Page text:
EDITORIAL: Even in the Internet Age, Reliable Sources Matter
Nov 15, 2012 (The Chronicle - McClatchy-Tribune Information Services via COMTEX) --
The online age, in which nearly everyone can post information -- true or false -- for the whole globe to read, has both benefits and perils.
The recent superstorm that slammed into the East Coast provided more examples of how the age of light-speed communication still needs the fact-checking that comes from reliable sources such as newspapers and legitimate news websites.
Even before Superstorm Sandy made landfall, the Internet, Twitter, Facebook, photos from smartphones and text messages helped people get valuable information and stay in touch much more quickly and efficiently than ever before. That's clearly a good thing.
However, with that "perfect storm" of information came people posting false information or photos that looked legitimate but were Photoshop fakes.
No, sharks did not swim through a shopping mall, despite a convincing photo making the rounds online. That photo, it turns out, was created five months ago and purported at the time to be from a flooded Kuwaiti science center.
Plenty of other photos blazed through Twitter, including a dramatic photo of waves crashing against a partially submerged Statue of Liberty. That photo, which included a "NY1 Live Cam" television-style logo, was a fake, taken from a promotional still from the 2004 weather disaster film "The Day After Tomorrow."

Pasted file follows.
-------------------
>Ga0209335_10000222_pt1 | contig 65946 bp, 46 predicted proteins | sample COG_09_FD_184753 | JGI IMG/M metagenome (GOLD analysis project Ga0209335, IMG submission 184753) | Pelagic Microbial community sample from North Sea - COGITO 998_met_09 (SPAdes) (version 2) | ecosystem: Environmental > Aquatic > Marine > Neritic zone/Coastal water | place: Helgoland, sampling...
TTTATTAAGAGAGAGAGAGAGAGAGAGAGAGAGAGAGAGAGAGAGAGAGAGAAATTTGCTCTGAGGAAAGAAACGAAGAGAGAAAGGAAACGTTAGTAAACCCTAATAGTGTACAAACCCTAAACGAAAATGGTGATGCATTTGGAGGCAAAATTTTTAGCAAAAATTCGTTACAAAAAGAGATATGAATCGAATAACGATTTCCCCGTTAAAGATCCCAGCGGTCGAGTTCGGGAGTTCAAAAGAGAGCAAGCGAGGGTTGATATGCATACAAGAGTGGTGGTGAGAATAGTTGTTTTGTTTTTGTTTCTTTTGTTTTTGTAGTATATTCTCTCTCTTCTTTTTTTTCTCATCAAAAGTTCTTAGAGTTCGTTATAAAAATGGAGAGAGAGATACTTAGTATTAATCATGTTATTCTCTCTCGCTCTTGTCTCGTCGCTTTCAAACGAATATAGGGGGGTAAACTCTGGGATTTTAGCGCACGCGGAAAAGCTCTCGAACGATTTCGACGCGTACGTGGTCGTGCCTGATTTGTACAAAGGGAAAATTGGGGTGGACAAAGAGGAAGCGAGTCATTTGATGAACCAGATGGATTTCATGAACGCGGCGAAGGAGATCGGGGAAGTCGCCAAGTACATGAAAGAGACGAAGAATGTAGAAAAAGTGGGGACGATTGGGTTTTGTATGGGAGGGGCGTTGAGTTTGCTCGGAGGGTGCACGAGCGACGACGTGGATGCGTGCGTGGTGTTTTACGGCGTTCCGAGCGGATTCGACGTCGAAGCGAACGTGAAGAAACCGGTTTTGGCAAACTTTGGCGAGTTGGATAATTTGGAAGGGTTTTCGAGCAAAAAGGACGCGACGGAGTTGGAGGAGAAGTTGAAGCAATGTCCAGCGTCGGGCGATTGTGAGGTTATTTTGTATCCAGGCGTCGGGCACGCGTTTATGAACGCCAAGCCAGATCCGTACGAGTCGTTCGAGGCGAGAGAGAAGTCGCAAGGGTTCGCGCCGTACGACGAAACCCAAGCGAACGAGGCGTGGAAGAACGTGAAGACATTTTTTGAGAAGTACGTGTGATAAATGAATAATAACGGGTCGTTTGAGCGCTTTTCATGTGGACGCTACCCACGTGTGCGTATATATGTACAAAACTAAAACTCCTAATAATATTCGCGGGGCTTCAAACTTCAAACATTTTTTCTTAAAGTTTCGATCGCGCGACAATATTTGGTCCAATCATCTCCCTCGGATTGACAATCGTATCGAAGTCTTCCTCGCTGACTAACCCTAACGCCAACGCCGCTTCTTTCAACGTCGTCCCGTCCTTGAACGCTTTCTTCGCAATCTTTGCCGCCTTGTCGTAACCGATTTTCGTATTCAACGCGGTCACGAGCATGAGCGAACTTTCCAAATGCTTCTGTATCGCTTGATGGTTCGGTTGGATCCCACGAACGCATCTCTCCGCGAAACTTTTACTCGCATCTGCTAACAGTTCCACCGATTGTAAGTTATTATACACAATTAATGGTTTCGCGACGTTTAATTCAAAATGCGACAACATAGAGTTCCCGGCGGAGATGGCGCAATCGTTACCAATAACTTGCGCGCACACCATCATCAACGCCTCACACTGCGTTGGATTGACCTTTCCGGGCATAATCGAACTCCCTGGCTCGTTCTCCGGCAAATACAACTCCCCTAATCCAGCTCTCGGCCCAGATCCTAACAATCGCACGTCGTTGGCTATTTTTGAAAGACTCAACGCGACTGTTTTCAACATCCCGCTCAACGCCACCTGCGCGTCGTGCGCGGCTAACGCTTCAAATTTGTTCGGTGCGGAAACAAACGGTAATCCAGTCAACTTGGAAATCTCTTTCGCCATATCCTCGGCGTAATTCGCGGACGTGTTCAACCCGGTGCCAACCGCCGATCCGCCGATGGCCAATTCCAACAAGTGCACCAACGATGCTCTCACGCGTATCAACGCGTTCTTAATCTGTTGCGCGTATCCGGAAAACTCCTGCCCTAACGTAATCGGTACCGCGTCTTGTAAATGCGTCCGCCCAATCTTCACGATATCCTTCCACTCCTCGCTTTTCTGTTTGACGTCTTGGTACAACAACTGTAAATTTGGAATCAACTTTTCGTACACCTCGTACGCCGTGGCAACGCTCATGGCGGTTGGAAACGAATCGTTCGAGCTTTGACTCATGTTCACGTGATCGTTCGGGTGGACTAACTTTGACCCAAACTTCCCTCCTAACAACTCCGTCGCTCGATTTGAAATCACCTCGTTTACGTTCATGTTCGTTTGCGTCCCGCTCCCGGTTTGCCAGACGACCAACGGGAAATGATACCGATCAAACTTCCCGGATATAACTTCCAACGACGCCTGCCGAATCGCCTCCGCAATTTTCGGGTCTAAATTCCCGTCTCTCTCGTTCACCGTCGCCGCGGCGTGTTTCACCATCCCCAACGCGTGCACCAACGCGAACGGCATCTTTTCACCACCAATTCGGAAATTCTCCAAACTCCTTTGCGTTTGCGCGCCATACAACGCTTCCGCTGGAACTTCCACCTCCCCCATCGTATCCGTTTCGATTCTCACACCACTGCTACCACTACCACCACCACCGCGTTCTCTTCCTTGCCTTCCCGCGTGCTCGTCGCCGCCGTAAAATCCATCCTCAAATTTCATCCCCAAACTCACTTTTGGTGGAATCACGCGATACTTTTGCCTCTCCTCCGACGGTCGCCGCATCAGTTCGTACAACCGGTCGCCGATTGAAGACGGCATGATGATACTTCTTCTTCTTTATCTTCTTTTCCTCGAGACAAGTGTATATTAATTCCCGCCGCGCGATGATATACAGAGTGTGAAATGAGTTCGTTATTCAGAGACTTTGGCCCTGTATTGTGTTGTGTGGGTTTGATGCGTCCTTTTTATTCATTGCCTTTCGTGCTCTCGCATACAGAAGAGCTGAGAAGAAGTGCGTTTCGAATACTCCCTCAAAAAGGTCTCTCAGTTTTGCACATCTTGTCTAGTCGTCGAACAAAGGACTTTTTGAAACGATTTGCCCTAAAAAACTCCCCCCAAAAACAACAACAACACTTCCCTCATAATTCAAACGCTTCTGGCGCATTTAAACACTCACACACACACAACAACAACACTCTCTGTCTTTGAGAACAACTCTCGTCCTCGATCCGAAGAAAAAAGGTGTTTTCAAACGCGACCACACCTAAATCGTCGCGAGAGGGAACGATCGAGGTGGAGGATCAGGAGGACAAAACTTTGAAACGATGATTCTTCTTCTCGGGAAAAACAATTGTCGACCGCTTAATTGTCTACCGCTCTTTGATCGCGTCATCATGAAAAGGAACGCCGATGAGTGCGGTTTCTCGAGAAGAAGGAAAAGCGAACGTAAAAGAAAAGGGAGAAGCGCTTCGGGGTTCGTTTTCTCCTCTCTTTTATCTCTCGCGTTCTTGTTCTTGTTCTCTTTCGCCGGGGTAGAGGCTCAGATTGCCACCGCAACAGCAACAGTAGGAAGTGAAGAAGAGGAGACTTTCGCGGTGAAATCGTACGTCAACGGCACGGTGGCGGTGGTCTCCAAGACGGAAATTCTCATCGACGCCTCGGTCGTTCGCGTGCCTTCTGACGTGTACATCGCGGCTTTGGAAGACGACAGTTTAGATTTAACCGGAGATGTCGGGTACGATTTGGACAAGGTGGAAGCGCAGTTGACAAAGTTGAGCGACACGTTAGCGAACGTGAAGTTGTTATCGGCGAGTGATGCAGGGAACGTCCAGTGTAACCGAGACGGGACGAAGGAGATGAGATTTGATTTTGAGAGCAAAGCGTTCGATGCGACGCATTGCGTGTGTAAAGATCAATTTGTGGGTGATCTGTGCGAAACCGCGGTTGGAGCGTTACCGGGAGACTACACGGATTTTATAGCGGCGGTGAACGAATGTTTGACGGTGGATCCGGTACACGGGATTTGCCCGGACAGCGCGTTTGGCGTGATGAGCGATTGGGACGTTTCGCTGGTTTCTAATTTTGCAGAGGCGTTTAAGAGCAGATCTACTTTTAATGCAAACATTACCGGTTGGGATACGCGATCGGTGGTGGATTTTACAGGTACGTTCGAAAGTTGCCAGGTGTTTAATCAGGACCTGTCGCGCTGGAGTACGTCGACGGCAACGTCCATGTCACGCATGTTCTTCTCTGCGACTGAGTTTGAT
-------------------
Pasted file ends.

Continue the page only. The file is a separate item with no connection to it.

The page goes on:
There are plenty more examples of "fauxtography" from Superstorm Sandy. For an amusing collection, check out http://www.snopes.com/photos/natural/sandy.asp, produced by a reputable urban legends debunking website.
In this modern media age, there are several realities.
First, the consumer of information must be skeptical. In the marketplace of ideas, the buyer must beware. That's particularly true when information comes from online sources.
Second, newspapers and authentic news websites matter.
There's a reason that we pay our reporters, and you pay for the newspaper, website and mobile apps that we produce. We don't have a dog in the fight when it comes to reporting the news. We simply work as hard as we can, using our training and collected resources, to find out what's happening and why it matters.
When information comes to us, we don't mindlessly report it. We confirm, expand and explain.
In this time of instant information, there's value in newspapers like The Chronicle that verify the information, check photos for alternation and stand behind their work.
If we make a mistake, we admit it and publish our corrections for all to see.
You can choose to blindly trust the latest email forward you receive, or you can trust your local newsroom that exists for one reason: to give you credible, useful information that can withstand today's superstorm of falsities, rumors and misinformation.
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